Cyber attacks have been on the rise for years and are expected to continue increasing in severity well past 2022. The recent damage caused by high-profile supply chain attacks (think SolarWinds and the like) carried a lot of risk both for MSPs and their clients.
Managed service providers should be planning strategies to increase their cyber resilience and secure their supply chains from future cyber attacks. This can be a gargantuan task, as it not only includes securing the MSP itself, but making sure vendors, freelancers, and other third-parties are secured as well.
What happens when this need is ignored? The recent Kaseya ransomware attack proves how badly a cyber attack on an IT channel vendor can disrupt the supply chain of its customers and cause severe collateral damage. Cyber attacks on an MSP can easily spread to hundreds or thousands of small businesses if the proper security measures aren’t in place.
MSPs are particularly at-risk next year. The report also shows that during the second half of 2021, only 20% of companies reported not having been attacked, as opposed to 32% last year. This indicates that cyber attacks are increasing in frequency across the board.
Why Are MSPs Targeted by Hackers for Cyber Attacks?
MSPs are particularly at-risk because IT management tools, such as PSA or RMM, are being deliberately targeted and used against them. This method often gives hackers access to the IT provider’s entire client list. That potential for easy access is a juicy target that makes already high-risk MSPs even more vulnerable to attacks.
MSPs are often the first line of defense against hackers when it comes to small and medium sized businesses. We regularly find ourselves standing in front of malicious actors who want an easy route into our clients’ networks and private information. Yes, MSPs have a daunting job, but those small and medium organizations still need to turn to outsourced IT to handle the increasingly complex world of IT management and cybersecurity.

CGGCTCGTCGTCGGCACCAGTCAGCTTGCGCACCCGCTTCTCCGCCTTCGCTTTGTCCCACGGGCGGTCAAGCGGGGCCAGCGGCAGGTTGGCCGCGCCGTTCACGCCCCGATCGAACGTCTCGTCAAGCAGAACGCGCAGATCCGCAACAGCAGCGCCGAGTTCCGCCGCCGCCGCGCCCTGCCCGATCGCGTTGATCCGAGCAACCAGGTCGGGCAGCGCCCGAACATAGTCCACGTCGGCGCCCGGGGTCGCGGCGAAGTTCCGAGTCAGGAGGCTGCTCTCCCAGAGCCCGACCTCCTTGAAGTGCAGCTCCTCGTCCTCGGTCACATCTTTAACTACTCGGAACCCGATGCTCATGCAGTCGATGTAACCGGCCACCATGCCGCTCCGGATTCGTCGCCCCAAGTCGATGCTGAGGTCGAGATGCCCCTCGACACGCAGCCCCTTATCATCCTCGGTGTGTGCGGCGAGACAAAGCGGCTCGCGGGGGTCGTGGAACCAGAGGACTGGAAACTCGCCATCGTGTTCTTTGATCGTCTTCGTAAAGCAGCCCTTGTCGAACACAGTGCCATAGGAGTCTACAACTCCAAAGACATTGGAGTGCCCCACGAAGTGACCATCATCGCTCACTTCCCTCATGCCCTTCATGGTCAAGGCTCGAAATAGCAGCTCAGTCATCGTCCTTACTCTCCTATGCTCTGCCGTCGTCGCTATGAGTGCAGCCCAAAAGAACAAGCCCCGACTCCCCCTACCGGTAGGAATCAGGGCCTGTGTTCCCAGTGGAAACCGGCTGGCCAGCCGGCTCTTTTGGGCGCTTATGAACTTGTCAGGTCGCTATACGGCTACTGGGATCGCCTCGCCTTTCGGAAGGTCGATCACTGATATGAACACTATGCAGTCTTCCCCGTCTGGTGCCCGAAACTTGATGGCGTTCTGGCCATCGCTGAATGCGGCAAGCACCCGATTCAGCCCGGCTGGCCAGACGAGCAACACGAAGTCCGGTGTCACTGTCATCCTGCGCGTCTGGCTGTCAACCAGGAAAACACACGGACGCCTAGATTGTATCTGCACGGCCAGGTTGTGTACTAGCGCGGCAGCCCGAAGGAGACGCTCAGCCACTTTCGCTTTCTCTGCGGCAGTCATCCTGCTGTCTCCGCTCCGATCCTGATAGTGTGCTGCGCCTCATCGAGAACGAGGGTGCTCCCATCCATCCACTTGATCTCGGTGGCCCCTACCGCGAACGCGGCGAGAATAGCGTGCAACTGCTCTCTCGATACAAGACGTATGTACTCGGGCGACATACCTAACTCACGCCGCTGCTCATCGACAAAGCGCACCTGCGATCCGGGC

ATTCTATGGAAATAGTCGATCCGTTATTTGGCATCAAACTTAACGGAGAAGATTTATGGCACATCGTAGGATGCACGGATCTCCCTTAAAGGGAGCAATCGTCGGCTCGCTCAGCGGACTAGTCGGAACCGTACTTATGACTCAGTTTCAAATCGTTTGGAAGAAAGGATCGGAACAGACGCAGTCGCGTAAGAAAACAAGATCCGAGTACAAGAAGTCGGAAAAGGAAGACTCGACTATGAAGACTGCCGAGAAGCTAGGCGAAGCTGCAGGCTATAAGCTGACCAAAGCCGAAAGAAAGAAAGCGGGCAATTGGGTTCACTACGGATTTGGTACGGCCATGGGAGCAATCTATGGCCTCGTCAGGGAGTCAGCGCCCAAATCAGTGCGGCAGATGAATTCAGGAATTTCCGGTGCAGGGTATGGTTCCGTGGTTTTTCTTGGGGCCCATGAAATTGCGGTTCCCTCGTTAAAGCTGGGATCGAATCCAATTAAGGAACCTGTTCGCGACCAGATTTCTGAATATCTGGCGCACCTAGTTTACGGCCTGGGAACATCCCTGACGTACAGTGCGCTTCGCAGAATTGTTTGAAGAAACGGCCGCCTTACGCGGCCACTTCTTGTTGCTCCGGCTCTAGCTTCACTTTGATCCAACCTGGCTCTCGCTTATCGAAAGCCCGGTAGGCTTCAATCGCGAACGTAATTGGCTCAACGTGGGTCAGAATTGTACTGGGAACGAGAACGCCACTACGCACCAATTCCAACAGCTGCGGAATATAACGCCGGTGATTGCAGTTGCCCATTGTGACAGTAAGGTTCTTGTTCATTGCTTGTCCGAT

MSPs take on a good deal of risk as part of their daily operations. Furthermore, they take on risk from their vendors. When something like an RMM tool is compromised, hundreds of MSPs can become the innocent victims of cyber attacks. These MSPs then pass all of that risk right down to their own clients. Unfortunately, service agreements typically put the burden of fault on MSP regardless of how the threat originated. Unfortunately, the solemn responsibility of explaining the mishap to the end user always falls back on the IT provider.
How Can a Managed Service Provider Protect Themselves?
Several factors contribute to the growing cyberthreat landscape. However, it’s important to recognize that the frequency and impact of cyber attacks has not been reduced regardless of widespread response and attempts to curtail the danger.
Besides practicing vigilance and using top-tier cybersecurity tools, MSPs can take a few other steps to protect themselves:
Cyber Security Insurance
MSPs are smartly turning to insurance to manage their cybercrime risk. That said, there is an increasing level of difficulty when it comes to falling back on these policies. Cyber insurance policyholders are being asked to document and prove that the controls they say are in place are truly there.
As you would expect, the burden of proof about controls in the policy will fall on the MSP. Attestations just aren’t enough. You will need to keep detailed records of your cyber insurance requirements and show that the right tools are in place to mitigate risks. This will ensure a full payout if disaster hits.
Such documentation will also be essential even if a cyber attack doesn’t come. MSPs that cannot verify proper controls will most likely not have their policies renewed.
Risk assessments are an MSP staple that provides a practical breakdown of the vulnerabilities and threats to a client. With cybersecurity threats evolving, it is more important than ever that risk assessments are done on a regular basis to evaluate and prioritize your IT security investments.
Managed service providers should require their clients to perform a regular risk assessment if they aren’t already doing so. This helps the MSP and the client prioritize the budget and resource allocation when it comes to protecting their networks and data.
Tools for Lowering MSP Cyber Risk to Cyber Attacks